Common name: Mexican Daisy – sometime known as Seaside daisy
Botanical name: Erigeron karvinskianus
Management category: Advisory
Why is it a pest?
- Forms dense mats and produces huge amounts of seed that travel for long distances.
- Tolerates moderate shade to full sun, damp to drought conditions, sand to mud, and high to low temperatures.
- It replaces vulnerable native plant species.
Where is it found?
- Found in gardens, forest margins and track edges.
- Common throughout the Bay of Plenty.
What does it look like?
- A sprawling perennial daisy which grows up to 40 cm tall with fibrous roots, and long thin stems.
- Small, narrow leaves that are fragrant when crushed.
- White, white-purplish or pink daisy-like flowers with a yellow centre from January to December, followed by masses of fluffy seeds.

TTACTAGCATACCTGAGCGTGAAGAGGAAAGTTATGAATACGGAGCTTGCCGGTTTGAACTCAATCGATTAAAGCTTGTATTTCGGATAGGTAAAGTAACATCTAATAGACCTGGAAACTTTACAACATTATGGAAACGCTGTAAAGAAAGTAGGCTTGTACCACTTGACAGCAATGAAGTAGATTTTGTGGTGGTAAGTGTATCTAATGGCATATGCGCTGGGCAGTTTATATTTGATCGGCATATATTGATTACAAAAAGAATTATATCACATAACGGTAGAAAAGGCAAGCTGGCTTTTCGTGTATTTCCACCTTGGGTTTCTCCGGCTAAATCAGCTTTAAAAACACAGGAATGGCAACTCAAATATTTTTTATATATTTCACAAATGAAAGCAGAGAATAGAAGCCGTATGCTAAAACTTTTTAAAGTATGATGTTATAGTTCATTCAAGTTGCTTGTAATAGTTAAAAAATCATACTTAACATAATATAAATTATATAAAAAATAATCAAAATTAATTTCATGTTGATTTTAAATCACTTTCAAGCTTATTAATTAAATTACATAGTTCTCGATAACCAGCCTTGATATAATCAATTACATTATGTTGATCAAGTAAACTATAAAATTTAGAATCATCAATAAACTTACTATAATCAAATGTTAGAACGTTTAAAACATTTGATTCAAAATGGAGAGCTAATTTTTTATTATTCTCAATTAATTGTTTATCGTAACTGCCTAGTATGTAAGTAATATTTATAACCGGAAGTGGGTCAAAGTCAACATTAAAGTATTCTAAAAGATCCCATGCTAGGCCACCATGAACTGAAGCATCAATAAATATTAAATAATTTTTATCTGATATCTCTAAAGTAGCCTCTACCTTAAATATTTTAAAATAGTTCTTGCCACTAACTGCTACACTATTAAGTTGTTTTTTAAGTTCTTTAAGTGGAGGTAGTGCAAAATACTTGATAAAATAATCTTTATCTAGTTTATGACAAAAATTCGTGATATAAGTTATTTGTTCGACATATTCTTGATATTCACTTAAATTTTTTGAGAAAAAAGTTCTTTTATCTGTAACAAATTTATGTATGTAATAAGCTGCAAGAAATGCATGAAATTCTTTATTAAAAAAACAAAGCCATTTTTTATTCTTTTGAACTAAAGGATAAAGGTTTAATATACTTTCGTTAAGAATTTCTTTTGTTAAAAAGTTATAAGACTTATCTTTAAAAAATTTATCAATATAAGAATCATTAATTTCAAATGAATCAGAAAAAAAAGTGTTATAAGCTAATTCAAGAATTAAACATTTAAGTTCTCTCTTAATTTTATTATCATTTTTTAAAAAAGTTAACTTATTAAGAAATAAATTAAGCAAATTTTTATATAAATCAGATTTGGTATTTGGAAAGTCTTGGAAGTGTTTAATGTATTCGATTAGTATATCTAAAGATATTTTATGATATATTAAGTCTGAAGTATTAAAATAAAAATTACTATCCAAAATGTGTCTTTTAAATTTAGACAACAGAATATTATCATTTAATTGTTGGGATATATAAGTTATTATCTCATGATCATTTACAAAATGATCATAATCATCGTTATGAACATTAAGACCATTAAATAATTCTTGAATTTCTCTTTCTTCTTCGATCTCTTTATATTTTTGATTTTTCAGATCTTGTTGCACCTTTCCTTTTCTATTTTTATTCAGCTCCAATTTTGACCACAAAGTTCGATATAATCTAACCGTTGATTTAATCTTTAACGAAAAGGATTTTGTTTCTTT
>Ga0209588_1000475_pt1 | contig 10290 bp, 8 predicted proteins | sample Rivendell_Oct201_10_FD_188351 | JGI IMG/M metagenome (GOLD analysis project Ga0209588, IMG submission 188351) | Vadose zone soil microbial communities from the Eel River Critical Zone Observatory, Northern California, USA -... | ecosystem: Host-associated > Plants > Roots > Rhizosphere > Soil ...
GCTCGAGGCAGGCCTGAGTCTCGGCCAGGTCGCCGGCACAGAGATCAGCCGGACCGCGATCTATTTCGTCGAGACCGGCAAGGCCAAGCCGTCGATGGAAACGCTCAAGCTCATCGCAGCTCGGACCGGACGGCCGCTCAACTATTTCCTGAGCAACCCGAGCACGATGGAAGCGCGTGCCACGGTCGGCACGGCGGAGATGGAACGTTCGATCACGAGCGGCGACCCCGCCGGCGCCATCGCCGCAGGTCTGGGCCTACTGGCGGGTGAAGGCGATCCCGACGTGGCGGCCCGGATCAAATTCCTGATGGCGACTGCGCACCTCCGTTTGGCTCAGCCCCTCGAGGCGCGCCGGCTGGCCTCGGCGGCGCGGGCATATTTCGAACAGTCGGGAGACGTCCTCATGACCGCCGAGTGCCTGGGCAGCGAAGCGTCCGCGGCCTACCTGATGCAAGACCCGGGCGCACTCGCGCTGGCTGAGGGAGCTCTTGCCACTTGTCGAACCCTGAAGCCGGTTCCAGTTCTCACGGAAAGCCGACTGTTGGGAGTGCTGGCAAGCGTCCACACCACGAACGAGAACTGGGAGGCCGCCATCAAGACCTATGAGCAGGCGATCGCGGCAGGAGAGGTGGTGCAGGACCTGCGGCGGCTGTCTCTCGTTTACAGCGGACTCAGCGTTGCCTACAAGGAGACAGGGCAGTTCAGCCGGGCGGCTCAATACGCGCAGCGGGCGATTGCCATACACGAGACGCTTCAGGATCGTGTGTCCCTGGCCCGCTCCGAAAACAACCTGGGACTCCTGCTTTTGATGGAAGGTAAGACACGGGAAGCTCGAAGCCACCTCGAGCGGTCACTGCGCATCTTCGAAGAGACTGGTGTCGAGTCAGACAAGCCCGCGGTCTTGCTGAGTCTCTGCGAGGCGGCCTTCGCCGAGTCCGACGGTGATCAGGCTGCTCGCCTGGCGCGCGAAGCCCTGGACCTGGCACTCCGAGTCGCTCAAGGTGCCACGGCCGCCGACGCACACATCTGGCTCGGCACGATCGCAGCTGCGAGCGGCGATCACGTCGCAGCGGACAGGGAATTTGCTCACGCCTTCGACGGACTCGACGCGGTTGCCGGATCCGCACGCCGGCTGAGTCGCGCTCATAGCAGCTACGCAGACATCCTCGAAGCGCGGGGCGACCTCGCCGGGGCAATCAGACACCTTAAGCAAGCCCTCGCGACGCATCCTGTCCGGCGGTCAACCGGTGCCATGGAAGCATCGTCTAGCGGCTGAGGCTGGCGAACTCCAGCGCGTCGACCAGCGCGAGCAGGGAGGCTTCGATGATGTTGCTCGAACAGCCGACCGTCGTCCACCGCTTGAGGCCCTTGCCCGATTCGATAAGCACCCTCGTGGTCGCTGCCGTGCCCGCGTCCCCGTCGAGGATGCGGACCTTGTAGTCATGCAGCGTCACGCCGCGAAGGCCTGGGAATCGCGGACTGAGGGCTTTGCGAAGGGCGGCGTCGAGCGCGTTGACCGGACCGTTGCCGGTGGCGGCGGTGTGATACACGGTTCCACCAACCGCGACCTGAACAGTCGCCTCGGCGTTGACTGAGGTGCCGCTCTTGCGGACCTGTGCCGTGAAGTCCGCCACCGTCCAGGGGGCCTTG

What are the rules?
Council does not enforce the control of advisory species. It is landowner/occupier responsibility to manage these pests. Council may provide advice on how to manage or control advisory species if required.
How do you get rid of it?
- Dig out small infestations and leave on site to rot down or bag all plant material carefully and dispose of at an approved land fill facility.
- Foliar Spray – with Clopyralid (1ml/L) or Glyphosate (10 ml/L).
CAUTION: When using any herbicide or pesticide, PLEASE READ THE LABEL THOROUGHLY to ensure that all instructions and directions for the purchase, use and storage of the product, are followed and adhered to.
Read more on pest control advice, information and regulations.